napoleon managerMany books have been written about the skills and personality traits that express themselves in truly great managers. And I’ve read none of them.

But the good news is that I have worked with a lot of managers, both as their employee and as their senior manager, and there is one critical skill that manifests itself so frequently that it basically bifurcates those who possess it and those who do not:


When I begin working with a manager at one of my companies, I look for this skill immediately. If the person possesses it, then he or she will probably thrive in a managerial capacity. If they do not, then they will probably fail.

There is no other skill that is so decisive in its “make or break” nature.

Simply stated, a great manager knows how to conserve their energy and credibility for precisely the right moment. They know when to raise their voice, and they know when to hold back. They know when to let their employees make decisions — even decisions that they believe to be incorrect — so that they can really come down hard at that moment when it matters. It’s no different than when a marathon runner paces herself for the final stretch or when Eddie Van Halen saves that one killer guitar solo for the encore.

My goal is for employees to say, “Bryan is really easy-going, and he lets us manage our own affairs… except when something really big happens.”

To some extent, I want to be almost deceptively easy-going and hands-off.

Because most companies’ histories can be distilled into five or six key moments — and I want to face as little opposition as possible when those moments arrive. Those five or six moments will determine whether a startup succeeds.

When those moments arrive, I want my employees to shit their pants in surprise, cancel their dinner and weekend plans, and eagerly study the intricacies of my game plan as though it were the map of Iwo Jima. And I expect those managers who work for me to do the same thing with their own team members.

But there are a lot of subtler reasons why “battle picking” is so crucial.

Battle-Picking is important because your employees are often smarter than you. Do you think it’s possible that your employees are smarter than you? Good, because at least a few of them probably are. And, at the very least, they are smarter than you are at a few key things, which are hopefully central to their jobs (if not, you suck at hiring).

What you probably have is more experience than your employees. And you need to find that perfect coming-together of your experience and their smarts. Sometimes that experience is tangential to what they do — you know a lot about marketing, but they are the ones who have to build that new suite of social/sharing features.

Realize that you hired these guys, because they are so smart. And keep that in the back of your mind every time you defer to them on a decision.

Even if 10 percent of their time is wasted going down a foreseeably wrong path, that experience may make the other ninety percent of their time more valuable. And when you finally step in during those critical moments, they will be much stronger teammates.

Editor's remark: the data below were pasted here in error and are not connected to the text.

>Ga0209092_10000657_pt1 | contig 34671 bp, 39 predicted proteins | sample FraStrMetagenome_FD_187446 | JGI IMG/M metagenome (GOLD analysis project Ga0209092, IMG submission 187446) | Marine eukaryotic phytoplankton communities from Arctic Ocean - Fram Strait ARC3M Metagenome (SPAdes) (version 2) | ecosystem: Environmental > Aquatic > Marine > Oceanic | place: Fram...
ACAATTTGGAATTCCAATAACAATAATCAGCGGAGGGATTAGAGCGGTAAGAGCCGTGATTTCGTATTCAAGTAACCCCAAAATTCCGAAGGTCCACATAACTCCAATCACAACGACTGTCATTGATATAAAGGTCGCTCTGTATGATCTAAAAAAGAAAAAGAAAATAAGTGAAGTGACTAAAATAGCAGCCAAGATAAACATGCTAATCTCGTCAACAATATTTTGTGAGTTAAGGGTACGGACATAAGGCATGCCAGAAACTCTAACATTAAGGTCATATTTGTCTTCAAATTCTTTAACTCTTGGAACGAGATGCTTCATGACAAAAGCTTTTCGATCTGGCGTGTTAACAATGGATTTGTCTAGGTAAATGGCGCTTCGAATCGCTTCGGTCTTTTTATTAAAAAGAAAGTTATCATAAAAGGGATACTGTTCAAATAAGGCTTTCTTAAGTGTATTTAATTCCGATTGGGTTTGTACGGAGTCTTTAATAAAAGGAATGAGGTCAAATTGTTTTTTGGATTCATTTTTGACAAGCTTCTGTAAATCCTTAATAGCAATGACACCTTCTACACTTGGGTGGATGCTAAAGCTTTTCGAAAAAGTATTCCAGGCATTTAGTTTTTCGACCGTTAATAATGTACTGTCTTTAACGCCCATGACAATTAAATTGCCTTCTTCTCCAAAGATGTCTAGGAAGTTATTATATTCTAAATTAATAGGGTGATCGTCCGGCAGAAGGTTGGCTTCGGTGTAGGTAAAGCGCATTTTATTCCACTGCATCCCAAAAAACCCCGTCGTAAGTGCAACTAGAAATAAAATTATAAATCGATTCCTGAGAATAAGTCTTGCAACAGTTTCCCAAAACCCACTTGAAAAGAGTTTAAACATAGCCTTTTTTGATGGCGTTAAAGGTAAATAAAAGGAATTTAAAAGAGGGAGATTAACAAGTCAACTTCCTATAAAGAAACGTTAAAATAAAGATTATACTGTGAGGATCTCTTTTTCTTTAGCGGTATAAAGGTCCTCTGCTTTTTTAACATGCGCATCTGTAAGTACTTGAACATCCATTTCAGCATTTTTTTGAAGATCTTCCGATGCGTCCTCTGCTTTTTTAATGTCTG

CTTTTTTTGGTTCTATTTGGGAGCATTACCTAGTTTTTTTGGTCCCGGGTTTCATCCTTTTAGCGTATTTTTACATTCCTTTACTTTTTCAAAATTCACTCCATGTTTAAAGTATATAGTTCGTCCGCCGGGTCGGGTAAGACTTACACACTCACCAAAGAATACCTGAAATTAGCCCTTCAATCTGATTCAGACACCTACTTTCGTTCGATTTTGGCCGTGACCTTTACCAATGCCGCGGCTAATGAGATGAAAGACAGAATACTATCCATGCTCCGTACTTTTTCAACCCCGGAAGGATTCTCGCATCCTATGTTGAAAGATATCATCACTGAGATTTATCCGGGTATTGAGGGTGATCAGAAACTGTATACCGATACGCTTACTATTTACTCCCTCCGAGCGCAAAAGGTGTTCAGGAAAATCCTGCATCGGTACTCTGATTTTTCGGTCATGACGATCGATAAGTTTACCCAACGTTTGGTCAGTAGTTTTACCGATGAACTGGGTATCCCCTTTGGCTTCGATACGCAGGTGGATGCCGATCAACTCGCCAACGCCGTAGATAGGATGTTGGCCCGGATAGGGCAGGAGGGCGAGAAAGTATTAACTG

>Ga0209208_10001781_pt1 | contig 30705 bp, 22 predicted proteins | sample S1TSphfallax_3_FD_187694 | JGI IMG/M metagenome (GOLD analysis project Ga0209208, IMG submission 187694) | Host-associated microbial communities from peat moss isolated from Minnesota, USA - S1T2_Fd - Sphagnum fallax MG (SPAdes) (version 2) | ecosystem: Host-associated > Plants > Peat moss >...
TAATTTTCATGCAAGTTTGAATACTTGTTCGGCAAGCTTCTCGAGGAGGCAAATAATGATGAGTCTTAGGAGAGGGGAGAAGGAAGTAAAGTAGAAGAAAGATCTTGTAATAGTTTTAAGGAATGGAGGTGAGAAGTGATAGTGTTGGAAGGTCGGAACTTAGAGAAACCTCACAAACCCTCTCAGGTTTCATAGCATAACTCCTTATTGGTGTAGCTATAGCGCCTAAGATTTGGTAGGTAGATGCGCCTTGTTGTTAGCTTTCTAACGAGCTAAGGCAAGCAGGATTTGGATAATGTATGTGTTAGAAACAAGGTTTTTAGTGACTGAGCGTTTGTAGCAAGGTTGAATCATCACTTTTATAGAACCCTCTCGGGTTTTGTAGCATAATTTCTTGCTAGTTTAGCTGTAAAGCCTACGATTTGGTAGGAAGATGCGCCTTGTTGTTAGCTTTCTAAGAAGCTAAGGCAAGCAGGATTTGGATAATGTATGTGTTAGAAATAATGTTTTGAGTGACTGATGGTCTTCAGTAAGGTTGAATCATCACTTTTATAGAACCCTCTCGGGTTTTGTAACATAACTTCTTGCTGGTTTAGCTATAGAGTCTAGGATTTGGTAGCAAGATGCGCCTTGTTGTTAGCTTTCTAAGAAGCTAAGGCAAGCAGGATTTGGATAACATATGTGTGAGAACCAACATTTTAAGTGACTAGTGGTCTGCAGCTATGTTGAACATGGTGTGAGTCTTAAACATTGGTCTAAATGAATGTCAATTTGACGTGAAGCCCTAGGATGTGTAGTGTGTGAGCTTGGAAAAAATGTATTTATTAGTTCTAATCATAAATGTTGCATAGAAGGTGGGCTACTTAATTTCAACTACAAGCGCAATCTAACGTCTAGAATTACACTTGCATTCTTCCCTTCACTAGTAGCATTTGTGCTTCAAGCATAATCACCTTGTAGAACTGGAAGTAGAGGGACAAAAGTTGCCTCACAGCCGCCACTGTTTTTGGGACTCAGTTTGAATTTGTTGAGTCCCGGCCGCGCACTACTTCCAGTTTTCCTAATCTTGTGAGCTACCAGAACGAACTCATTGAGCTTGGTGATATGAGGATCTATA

Battle-Picking is important because you will tire yourself out. If you are a founder, you probably stopped taking vacations a long time ago, so your energy is recouped right there in the office, not on some beach somewhere.

And if you spend all day at the office trying to micro-manage the hell out of your business, or if you spend the day driving yourself nuts over a small bug or minor feature change… guess what? You will not last all four years of your vesting schedule. Let alone go the distance to IPO or M&A.

Plus, as much as you promise yourself that you will take a big vacation whenever “this is all over…” you will probably discover that “this” lasts a hell of a lot longer than you could have ever anticipated. And in most instances, the outcome will not enrich you enough to just “chill” for twelve months thereafter.

So get ready for a long slog, and realize that losing a tiny battle is probably better for your leadership journey than fighting like crazy for a winning one.

Battle-Picking is important for you to gauge your employees’ talent. The sooner you know who on your team is there for the long run, and who is not going to make it, the sooner you will have an All-star squad.

And if you are constantly denying them the chance to strut their stuff, then you are delaying the formation of The Avengers.

Your employees have a right to show you who they are and what they can do. When you fight their battles for them, or if you constantly alter the path that they would have taken, then you are creating artificial conditions. And that result, even if it is a good one for the company, will shed precious little light on whom you are really working alongside.

When your company is in its first year, your most important task is to build a team, and — more importantly — to figure out who is good at what. Having an outstanding product is typically of less importance than the team itself. Managers who fight every little battle will often end up with a better product, and a team that is unprepared to take that product to the next level.

[Illustration by Hallie Bateman]